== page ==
Many rescue groups have good working relationships with shelters and are notified whenever a dog of a particular breed comes in as an owner-surrender or a stray. Some shelters charge an adoption fee to the rescue, but others are just pleased to get the dog into a situation where it is likely to be kept until a new home is found. Some shelters, however, only call rescue groups when a dog is old, sick, crippled, aggressive, or placed on death row because space is limited.

Some shelters contract with local governments to take in stray dogs, and if these dogs are not reclaimed within a specified period of time, they may be offered to a rescue group.

Shelters that double as county or city humane agencies sometimes receive animals that have been neglected or abused. These dogs generally remain in isolation at the shelter and are cared for until the case is resolved. In rare cases, when the number of dogs impounded in a cruelty case is higher than the shelter can accommodate, rescues may get these dogs to foster for the duration of the legal proceedings. Depending on the disposition of the case, the dogs may then be offered for adoption by the rescue group.

Great expectations dashed

Many adolescent dogs are surrendered to rescues and shelters because people made poor choices of either a breed or a puppy source. The dog may be more energetic than expected, may need more grooming, exhibit unacceptable behaviors such as jumping, barking, nipping, chewing, or strain the budget to provide food and veterinary care and replace damaged furniture, shoes, and other objects.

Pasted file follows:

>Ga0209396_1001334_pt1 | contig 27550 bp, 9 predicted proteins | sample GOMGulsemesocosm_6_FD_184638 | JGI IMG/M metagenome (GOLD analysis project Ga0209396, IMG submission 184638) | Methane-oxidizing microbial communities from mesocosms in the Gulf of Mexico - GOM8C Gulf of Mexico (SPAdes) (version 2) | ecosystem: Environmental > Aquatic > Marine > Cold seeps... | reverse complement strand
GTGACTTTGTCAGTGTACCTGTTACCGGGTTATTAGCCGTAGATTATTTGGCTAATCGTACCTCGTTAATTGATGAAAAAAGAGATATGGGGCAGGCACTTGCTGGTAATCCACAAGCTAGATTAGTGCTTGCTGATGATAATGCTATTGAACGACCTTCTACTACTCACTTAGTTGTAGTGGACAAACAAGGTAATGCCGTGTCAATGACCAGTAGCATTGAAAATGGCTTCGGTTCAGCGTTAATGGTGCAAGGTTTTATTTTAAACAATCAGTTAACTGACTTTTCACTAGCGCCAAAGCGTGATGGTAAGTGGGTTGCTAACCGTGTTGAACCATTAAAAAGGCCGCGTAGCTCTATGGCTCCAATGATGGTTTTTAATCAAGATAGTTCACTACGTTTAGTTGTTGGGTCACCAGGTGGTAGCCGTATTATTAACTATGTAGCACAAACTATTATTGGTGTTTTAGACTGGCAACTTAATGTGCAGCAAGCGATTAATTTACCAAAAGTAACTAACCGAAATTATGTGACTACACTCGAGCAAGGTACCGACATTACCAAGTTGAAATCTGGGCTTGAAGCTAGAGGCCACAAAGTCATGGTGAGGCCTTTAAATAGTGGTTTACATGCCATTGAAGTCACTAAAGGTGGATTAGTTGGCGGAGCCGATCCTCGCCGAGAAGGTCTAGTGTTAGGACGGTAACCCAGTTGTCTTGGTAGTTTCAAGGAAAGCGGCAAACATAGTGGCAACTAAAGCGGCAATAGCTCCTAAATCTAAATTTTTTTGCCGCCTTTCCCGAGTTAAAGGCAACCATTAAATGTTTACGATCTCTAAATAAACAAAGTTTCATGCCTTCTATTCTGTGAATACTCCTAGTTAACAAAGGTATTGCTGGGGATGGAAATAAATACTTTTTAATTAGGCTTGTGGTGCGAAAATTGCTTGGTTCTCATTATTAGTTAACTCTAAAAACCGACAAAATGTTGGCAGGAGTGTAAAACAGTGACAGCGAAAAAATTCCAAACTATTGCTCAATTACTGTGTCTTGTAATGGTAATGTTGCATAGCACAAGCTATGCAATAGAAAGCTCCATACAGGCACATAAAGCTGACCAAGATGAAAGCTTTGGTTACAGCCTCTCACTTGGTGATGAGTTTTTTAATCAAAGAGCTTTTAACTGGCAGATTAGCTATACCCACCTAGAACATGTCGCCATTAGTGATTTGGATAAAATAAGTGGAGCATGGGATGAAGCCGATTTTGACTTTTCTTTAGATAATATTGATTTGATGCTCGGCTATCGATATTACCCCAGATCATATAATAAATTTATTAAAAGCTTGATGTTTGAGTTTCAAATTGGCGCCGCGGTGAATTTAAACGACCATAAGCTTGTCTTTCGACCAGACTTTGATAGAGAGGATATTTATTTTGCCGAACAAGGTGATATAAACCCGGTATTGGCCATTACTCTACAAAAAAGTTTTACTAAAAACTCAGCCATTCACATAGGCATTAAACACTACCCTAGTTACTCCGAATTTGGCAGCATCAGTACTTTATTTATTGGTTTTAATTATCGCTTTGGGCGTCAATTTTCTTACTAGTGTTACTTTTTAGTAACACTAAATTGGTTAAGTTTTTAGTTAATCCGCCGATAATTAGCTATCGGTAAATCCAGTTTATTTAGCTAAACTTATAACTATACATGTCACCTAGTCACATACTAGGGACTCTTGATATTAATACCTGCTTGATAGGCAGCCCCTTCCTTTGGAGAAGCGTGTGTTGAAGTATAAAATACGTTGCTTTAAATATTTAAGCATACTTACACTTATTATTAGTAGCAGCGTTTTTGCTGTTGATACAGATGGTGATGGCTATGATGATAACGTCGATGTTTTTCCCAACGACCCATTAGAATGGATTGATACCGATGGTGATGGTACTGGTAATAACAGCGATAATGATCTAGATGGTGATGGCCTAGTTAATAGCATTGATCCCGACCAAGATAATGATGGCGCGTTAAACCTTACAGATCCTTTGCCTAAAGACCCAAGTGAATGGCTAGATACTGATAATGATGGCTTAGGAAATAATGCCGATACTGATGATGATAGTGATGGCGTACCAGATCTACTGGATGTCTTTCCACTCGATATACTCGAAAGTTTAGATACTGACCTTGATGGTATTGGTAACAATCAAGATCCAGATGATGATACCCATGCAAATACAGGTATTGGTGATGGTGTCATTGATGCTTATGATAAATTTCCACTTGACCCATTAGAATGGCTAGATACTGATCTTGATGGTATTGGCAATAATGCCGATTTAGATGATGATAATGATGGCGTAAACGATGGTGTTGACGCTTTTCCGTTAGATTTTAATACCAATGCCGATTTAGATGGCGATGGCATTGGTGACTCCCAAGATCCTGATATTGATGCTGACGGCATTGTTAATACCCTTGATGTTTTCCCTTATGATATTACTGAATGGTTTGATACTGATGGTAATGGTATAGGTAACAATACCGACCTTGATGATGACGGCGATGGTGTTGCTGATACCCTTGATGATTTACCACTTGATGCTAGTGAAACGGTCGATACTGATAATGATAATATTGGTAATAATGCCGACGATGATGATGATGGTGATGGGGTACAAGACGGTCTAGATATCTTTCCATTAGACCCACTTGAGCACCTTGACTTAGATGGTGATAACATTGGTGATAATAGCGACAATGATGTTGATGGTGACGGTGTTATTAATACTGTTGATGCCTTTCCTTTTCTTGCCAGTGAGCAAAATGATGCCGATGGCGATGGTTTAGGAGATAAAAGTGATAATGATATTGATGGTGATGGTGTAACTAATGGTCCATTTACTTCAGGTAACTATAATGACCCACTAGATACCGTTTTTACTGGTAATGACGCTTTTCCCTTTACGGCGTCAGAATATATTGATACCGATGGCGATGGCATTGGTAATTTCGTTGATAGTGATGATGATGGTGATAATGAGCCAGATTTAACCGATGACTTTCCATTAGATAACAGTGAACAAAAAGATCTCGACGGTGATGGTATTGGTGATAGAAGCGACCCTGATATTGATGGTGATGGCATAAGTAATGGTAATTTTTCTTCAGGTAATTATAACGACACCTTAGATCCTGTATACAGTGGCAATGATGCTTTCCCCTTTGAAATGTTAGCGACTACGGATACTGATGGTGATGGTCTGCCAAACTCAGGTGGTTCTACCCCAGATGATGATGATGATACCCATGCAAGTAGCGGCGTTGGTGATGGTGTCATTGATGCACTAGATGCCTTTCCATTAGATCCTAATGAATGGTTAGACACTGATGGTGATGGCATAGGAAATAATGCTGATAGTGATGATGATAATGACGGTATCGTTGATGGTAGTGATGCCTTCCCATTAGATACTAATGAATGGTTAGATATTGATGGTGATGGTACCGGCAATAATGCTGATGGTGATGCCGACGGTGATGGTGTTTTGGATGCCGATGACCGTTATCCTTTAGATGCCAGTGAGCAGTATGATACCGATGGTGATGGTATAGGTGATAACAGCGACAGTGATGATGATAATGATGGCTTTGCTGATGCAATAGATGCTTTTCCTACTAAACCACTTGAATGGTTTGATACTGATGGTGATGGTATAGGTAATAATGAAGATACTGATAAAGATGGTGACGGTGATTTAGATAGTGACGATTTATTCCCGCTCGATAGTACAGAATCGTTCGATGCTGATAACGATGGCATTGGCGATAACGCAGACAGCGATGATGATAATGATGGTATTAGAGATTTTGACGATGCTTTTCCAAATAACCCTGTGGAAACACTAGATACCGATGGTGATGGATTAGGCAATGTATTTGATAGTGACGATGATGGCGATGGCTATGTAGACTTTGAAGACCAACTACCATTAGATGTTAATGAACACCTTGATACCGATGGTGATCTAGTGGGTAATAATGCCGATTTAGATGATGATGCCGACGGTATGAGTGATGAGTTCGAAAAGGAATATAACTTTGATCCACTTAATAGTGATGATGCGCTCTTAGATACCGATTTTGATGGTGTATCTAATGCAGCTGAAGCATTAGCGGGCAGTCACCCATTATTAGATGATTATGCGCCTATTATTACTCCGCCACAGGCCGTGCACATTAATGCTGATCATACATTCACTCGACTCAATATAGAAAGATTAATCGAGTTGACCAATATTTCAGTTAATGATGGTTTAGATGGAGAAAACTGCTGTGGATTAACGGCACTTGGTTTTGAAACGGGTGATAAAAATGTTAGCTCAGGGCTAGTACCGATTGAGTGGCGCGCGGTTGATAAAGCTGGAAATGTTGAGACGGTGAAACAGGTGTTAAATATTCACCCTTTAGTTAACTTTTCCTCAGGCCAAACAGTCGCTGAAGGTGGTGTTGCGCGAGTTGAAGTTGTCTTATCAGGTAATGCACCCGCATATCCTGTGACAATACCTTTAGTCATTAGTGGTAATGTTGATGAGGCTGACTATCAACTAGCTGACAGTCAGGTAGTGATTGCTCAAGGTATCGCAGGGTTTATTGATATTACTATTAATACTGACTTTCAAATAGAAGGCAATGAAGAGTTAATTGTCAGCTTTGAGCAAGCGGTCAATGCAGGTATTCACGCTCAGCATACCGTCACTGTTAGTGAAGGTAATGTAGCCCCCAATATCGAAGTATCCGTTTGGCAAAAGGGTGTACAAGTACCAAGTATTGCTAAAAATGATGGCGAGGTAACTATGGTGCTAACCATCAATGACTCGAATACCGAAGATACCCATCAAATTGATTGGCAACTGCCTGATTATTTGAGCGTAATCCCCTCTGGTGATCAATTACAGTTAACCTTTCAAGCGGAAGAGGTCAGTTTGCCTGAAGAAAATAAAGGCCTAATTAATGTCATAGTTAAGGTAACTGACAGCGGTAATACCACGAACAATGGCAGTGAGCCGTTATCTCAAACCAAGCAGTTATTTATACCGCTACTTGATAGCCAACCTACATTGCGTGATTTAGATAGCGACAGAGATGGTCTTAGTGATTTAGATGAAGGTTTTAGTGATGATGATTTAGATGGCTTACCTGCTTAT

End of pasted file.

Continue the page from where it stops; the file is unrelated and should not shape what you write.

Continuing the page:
Some of these dogs would remain in their homes if owners attended basic obedience classes and availed themselves of information about general dog behavior and breed characteristics. Dogs that learn to sit, lie down, come, stand on command, walk nicely on a leash, and understand their place in the family pack hierarchy are dogs more likely to remain in their homes.

Unlike shelters that simply accept dogs that people bring in, rescue workers often try to help people resolve their dilemmas so they can keep the dog. There isn’t much anyone can do to help people keep their dogs when lifestyle changes force difficult decisions, but if the dog is merely badly behaved and the owner is desperately searching for a way to end his frustration, rescuers can often offer a sympathetic ear and some training hints that contribute to mending or establishing the all-important human-animal bond.

Rescue dog temperament

By nature, dogs have submissive or conciliatory postures that enable them to survive in a pack hierarchy. Some dogs also have dominant behaviors, but it is the tendency to show deference that often leads people to believe that the dog was abused in a previous life. However, most dogs surrendered by families that have fallen on hard times are simply submissive dogs or are cowed by the change in their own circumstances. These dogs generally do quite well once their situation stabilizes, but the body language – ears back, tails tucked between legs, shrinking away from human reach, hiding behind furniture, etc. – adds to the myth that most or all dogs in rescue have been beaten or worse.

The bottom line is that people who acquire dogs as pets are like people everywhere – they make mistakes, are careless, have unrealistic hopes and dreams, and at times are overwhelmed by life. When dogs get caught in the crossfire, rescues are there to help the dogs – not to blame or accuse or denigrate the people, but to help the dogs.

Norma Bennett Woolf